PERFORMANCE EVALUATION OF A COMMERCIAL WILD BLUEBERRY HARVESTER USING PRECISION AGRICULTURE TECHNOLOGIES AND MATHEMATICAL MODELING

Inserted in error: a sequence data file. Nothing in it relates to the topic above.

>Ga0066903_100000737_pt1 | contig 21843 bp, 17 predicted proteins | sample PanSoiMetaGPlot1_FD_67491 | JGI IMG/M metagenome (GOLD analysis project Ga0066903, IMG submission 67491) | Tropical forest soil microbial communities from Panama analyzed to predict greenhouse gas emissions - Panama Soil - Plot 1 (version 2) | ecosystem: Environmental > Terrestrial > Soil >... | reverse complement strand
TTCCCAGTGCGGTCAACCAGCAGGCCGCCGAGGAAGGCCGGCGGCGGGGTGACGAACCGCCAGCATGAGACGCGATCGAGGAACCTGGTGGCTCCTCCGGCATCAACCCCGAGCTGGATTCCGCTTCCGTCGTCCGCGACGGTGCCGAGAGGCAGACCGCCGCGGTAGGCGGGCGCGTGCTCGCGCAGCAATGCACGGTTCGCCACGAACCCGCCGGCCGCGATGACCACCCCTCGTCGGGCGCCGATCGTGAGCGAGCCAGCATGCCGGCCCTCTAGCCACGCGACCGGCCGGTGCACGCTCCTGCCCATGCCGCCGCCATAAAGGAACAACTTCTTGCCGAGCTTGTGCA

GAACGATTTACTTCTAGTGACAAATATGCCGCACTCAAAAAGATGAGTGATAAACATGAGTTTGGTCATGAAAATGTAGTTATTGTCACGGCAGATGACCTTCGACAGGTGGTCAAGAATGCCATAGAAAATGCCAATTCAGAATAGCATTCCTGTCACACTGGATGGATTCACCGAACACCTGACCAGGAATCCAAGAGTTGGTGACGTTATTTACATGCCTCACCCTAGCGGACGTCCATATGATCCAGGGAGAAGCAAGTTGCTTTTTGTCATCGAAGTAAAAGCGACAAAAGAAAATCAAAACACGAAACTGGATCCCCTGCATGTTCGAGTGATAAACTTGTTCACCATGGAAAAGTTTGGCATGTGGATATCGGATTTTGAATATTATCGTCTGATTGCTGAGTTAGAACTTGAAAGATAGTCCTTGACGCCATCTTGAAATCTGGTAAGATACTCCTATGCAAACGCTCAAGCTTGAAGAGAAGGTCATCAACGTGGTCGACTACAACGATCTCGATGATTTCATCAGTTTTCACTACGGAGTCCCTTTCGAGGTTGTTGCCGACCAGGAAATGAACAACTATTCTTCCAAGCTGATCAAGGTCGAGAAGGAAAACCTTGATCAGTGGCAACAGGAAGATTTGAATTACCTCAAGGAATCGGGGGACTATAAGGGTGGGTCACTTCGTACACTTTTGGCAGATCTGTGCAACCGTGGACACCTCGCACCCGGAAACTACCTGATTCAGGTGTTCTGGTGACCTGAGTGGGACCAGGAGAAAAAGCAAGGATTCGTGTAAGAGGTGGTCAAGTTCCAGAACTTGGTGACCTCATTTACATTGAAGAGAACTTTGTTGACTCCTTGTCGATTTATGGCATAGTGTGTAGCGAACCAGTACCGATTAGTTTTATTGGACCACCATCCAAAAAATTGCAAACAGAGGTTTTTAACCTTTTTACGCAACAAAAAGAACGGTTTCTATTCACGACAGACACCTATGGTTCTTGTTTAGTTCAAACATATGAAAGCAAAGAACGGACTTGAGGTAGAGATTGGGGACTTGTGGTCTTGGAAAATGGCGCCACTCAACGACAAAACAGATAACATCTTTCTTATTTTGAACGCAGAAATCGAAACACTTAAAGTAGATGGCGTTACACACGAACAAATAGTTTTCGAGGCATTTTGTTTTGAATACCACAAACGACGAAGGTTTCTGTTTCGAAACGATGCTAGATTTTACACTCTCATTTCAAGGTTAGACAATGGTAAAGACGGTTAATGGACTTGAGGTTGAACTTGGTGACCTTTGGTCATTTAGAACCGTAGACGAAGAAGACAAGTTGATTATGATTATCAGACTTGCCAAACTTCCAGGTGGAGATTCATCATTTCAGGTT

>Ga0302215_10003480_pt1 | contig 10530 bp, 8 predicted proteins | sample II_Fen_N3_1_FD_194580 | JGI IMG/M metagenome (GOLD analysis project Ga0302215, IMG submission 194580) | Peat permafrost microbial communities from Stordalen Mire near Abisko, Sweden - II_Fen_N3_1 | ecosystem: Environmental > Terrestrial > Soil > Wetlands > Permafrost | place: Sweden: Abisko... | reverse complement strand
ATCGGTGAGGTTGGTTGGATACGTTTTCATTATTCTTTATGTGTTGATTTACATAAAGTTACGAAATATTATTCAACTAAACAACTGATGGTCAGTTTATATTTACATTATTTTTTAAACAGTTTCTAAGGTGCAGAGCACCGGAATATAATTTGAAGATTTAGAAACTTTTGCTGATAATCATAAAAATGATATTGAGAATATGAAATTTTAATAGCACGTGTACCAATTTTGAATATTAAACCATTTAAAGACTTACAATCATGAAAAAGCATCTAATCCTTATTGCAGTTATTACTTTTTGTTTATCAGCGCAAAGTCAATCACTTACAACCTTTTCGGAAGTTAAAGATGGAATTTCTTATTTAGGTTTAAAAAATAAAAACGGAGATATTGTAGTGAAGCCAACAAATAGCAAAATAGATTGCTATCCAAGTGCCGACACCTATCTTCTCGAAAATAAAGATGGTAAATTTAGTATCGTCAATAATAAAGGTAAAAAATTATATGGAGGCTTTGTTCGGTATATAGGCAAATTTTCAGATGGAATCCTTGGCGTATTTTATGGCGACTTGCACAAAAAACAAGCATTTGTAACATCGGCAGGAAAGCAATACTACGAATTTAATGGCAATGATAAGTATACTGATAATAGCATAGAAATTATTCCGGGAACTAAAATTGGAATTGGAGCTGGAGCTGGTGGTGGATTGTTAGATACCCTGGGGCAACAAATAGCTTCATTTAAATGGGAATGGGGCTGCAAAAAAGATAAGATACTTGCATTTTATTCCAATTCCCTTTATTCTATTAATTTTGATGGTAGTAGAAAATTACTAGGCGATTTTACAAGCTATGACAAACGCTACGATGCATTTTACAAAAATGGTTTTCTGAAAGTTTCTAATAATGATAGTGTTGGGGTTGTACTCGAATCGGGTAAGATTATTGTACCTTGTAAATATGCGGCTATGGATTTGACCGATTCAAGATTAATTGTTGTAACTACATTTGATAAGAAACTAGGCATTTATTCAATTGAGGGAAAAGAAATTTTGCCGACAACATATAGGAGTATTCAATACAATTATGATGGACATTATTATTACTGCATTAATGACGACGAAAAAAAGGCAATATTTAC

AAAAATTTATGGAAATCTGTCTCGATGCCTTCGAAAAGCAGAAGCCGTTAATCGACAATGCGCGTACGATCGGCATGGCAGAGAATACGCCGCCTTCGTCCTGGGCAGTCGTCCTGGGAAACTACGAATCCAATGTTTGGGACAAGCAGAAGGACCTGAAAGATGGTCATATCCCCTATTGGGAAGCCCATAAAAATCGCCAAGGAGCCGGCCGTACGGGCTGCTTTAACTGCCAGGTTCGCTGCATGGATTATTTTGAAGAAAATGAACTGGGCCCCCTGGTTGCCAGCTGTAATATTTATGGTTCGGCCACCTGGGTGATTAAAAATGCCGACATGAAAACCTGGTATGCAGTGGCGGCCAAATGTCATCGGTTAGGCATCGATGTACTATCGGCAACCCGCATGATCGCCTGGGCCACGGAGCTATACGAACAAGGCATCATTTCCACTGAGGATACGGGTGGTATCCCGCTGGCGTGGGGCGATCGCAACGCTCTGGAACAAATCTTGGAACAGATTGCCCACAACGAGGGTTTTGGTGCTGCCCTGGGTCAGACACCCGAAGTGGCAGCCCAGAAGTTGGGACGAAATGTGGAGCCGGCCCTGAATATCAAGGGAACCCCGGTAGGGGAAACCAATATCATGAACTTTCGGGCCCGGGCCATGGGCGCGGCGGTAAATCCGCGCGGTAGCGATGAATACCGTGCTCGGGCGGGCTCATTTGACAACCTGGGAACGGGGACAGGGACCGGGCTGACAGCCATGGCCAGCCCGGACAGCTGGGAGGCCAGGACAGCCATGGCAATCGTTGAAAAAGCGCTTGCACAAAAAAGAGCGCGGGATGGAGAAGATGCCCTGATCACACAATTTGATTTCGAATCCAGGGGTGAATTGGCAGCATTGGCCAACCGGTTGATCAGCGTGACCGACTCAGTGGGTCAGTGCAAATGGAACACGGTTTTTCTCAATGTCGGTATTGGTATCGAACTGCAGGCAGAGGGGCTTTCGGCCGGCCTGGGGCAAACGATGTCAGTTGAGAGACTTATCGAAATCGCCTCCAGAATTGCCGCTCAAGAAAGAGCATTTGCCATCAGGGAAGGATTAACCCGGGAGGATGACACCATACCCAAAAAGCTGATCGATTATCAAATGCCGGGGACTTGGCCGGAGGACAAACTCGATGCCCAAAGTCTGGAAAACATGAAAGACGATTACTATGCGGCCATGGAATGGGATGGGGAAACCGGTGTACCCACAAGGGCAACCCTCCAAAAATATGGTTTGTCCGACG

The wild blueberry industry is currently facing increased harvesting losses due to changes in crop conditions caused by improved management practices. The objectives of this study were to sense the variations in fruit yield, plant height and topographic features to quantify overall fruit losses, evaluate the blueberry harvester for picking efficiency in relation to spatial variability, and to develop a mathematical model for prediction of fruit losses. An integrated automated sensing and control system was developed and incorporated onto a commercial blueberry harvester to sense plant height, fruit yield, slope and elevation in real-time. Four wild blueberry fields were selected and performance of the commercial blueberry harvester with developed integrated system was evaluated. Yield plots were randomly selected and the harvester was operated at different combinations of ground speed and head revolutions to mechanically harvest these plots. Total fruit yield, berry losses, plant height, fruit zone and slope were recorded manually from each plot. Results reported that the developed system performed rapidly and reliably to estimate pre-harvest fruit losses, plant height, fruit yield, slope and elevation in real-time. Significant relationship between fruit yield and total fruit losses suggested that losses during harvesting were proportional to fruit yield. Results of means comparison showed that a combination of 1.2 km h-1 and 26 rpm resulted in significantly lower losses in high yielding fields. Spatial variability in fruit losses corresponding with the variations in crop characteristics, fruit yield and slope suggested that these parameters had a significant effect on fruit losses during mechanical harvesting. Results of modeling suggested that the predictive capabilities of the artificial neural network model to estimate fruit losses were significantly better than the multiple regression model for training and validation datasets. Overall, the results suggested a suitable combination of ground speed and header revolutions based on proper characterization and quantification of spatial variability in fruit yield, plant characteristics, and topographic features can minimize fruit losses during harvesting. This study can help to identify the factors responsible for fruit losses and to suggest optimal harvesting scenarios to improve berry picking efficiency and recovery to increase harvestable yield, which will improve farm profitability with no additional cost.